“We are both dismayed and surprised at the Court of Appeal’s decision which appears to us the triumph of legal formalism over justice and common sense. At a stroke the Court’s decision removes a sensible, necessary and proportionate protecton for vulnerable young children against the poorly evidenced treatement with lifelong irreversible consequences which is practiced by the GIDS service at Tavistock. At the same time the judgment demonstrates that the Gillick-competency test is no longer fit for purpose. We shall be seeking permission to appeal to the Supreme Court”
Just check that bold sentence there, and tell me what Conrathe wanted from the Bell v Tavistock case.
The appeal to the Supreme Court was refused in May 2022 “…because the application does not raise an arguable point of law.”
The most significant legal action taken against Tavistock GIDS of the last decade was overturned immediately due to Tavistock GIDS having provided lawful guidance.
An Interesting Choice
Let’s return to Dr. Donovan’s use of the Pogust Goodhead Times article, first as the initially sourced claim in the opinion piece:
In recent days the UK media has reported that up to 1000 families are expected to file a medical negligence lawsuit against the Tavistock Gender Identity Development Service, the National Health Service’s gender clinic for children, young people and their families. Key grievances relate to claims about harmful side effects from puberty blockers, and the view that children and young people were rushed into drug treatment without adequate assessment and counselling.
And later, when bemoaning the lack of coverage of the UK’s healthcare system:
Certainly my ears would prick up if I heard that 1000 families in the UK unhappy with their children’s gender identity treatment were now expected to take a group civil action against the NHS.
Your ears would prick up if you heard that because it’s not actually happening. Every element of both statements, including the grievances, come from Tom Goodhead, whose firm has paid for advertising trying to drum up business, and even set up a dedicated website for claimants to visit.
Dr. Donovan’s claim that “care and treatment being provided for children and teenagers identifying as transgender or non-binary” is not being reported in NZ media is somewhat undermined by including this Times article as a cause for concern. Its inclusion, given the paucity of actual information contained within it compared to the i piece published on the same day, is an interesting choice as it supports the concern-focus of the opinion piece.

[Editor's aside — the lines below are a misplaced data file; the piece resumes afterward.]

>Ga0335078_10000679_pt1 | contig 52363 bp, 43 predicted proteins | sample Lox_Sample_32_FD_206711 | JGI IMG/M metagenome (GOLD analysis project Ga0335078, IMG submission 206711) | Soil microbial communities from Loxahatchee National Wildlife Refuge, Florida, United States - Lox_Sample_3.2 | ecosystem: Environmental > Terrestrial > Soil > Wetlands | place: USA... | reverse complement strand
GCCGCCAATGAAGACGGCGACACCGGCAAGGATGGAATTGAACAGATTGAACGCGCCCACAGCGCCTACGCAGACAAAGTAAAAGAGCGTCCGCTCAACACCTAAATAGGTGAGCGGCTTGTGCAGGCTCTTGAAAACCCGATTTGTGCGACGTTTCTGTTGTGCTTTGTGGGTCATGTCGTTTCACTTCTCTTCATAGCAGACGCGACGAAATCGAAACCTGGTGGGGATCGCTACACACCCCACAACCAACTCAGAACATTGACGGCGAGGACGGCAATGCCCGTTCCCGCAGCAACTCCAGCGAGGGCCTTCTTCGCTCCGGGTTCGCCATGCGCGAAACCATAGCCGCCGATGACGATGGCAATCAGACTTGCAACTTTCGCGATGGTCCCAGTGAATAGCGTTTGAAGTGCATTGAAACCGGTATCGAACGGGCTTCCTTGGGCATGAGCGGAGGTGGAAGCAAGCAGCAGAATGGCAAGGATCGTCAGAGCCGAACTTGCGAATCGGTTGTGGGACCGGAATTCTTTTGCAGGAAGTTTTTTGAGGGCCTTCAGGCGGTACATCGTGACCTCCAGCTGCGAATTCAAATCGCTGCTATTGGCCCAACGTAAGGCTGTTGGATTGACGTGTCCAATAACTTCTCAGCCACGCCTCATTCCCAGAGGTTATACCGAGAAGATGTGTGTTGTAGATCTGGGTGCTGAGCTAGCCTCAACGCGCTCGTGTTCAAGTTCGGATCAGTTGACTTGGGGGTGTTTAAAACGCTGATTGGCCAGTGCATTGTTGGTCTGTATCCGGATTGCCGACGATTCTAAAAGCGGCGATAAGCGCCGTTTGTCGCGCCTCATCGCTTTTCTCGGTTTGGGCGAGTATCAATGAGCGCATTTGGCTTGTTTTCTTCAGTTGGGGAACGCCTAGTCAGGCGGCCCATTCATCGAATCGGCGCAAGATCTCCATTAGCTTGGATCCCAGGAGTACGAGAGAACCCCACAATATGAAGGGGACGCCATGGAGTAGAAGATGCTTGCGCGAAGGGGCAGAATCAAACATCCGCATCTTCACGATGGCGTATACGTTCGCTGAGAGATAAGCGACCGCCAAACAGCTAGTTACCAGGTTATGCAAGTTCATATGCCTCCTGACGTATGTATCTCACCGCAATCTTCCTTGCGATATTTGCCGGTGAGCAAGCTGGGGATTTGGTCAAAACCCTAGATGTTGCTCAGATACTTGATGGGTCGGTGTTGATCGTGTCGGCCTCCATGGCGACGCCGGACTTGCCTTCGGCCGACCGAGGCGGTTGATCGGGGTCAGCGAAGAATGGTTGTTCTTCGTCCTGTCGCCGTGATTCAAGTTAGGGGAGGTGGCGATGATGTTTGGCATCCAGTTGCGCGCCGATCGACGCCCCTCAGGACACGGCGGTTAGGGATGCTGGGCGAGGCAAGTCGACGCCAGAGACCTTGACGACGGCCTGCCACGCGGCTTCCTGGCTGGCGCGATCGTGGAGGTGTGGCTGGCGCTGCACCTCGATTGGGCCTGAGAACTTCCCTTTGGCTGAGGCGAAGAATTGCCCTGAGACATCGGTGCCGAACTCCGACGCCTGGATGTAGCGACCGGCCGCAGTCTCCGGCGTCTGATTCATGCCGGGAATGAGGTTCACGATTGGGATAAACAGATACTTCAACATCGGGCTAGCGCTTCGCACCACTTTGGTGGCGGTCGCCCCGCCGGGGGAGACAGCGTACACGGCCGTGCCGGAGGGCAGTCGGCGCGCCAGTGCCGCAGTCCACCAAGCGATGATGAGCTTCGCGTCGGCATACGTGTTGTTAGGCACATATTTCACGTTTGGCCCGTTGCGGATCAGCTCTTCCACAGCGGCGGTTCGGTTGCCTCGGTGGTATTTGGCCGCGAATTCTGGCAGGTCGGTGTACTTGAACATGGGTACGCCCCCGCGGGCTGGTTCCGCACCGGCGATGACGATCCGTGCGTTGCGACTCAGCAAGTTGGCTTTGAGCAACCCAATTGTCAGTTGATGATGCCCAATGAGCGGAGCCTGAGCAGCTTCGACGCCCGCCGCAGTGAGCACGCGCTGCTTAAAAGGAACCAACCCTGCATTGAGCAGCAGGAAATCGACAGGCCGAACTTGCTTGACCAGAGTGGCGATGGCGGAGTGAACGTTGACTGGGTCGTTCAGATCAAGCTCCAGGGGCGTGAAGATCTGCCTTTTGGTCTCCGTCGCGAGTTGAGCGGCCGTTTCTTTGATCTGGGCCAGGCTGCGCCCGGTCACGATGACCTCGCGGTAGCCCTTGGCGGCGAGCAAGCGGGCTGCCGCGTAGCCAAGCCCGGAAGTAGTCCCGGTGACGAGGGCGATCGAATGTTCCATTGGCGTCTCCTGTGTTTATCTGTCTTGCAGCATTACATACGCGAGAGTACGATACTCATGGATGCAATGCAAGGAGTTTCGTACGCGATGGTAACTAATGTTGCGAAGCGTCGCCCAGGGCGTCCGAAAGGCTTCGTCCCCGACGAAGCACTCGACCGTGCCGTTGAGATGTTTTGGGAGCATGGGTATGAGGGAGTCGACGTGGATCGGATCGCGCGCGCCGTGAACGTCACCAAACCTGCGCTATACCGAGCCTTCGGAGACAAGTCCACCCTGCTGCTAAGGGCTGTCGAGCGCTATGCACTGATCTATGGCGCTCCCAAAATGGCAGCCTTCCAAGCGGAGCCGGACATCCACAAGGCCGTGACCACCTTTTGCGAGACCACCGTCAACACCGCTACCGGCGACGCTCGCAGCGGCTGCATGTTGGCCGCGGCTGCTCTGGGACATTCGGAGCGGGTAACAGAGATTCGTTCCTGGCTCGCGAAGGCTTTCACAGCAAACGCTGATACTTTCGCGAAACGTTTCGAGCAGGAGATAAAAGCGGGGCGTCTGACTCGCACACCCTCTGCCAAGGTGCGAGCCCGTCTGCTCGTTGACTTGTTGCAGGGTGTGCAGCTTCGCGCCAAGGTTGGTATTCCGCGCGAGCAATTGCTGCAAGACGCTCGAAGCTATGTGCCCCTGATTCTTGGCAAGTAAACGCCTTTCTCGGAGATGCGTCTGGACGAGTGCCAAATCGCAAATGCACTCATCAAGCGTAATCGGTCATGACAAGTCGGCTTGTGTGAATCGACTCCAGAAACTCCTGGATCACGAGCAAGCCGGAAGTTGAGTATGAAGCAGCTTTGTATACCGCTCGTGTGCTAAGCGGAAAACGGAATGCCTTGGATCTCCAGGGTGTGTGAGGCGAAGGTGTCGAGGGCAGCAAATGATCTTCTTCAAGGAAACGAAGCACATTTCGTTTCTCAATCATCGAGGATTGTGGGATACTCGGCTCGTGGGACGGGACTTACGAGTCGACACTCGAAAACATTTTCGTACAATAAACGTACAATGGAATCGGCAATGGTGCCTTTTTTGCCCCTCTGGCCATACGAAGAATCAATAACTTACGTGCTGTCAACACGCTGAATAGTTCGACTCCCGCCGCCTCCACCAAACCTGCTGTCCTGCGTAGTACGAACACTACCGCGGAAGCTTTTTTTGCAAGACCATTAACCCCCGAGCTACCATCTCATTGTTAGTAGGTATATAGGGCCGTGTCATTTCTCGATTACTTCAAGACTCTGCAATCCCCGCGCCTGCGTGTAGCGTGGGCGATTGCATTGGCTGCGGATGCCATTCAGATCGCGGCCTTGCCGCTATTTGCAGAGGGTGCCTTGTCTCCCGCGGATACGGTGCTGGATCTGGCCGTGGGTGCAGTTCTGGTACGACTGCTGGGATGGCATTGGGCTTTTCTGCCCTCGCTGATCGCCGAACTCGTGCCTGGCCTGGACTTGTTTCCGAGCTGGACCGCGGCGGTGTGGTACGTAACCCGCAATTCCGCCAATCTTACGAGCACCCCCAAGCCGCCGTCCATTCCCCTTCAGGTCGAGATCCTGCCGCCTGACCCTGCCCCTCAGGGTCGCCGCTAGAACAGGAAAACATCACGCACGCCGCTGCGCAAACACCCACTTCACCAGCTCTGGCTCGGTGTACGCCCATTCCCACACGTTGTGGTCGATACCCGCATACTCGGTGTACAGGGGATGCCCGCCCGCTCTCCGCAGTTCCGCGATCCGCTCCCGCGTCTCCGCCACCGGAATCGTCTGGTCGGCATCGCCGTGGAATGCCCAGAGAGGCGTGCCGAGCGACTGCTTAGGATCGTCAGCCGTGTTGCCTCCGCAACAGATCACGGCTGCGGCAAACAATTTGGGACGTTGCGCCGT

It may seem strange to focus on just this one article cited in the op-ed, but it’s an important question of how it then informs future media discourse. For instance, the conservative lobby group Family First heaped praise upon Dr Donovan’s Op-Ed — included this exciting misrepresentation in their own article;
“There are also 1000 UK families now filing a medical negligence lawsuit against the Tavistock Clinic…”
Which, no, there aren’t 1000 UK families now filing. But the ability of those who seek an end to all trans and gender healthcare to take the Pogust Goodhead article, and swiftly use it to either raise ‘concerns’ or outright fabricate evidence to attack the provision of trans and gender healthcare.
You can easily draw a line between Family First’s Bob McCroskie and solicitor Paul Conrathe in their very public attempts to influence legislation on abortion, contraception, and trans and gender healthcare.
We’ve seen this week with the Creative NZ fiasco that a public statement about concerns can swiftly spiral out beyond facts until a self-supporting narrative of concerns, outrage, and demands is established which are completely divorced from the reality of events.
Next up I’ll talk about the Interim Cass Report, what it found and what it didn’t — and how that matters a lot when discussing trans and gender healthcare.
Hey, I’m a cis guy writing about this stuff. If you want to read great trans authors also talking about these issues — I’m going to link to one at the end of each of this series’ entries.
Check out Gemma Stone, here. She covers a LOT of the UK issues in a great way, and is incisive and alert to the opponents of the LGBTQ+ community.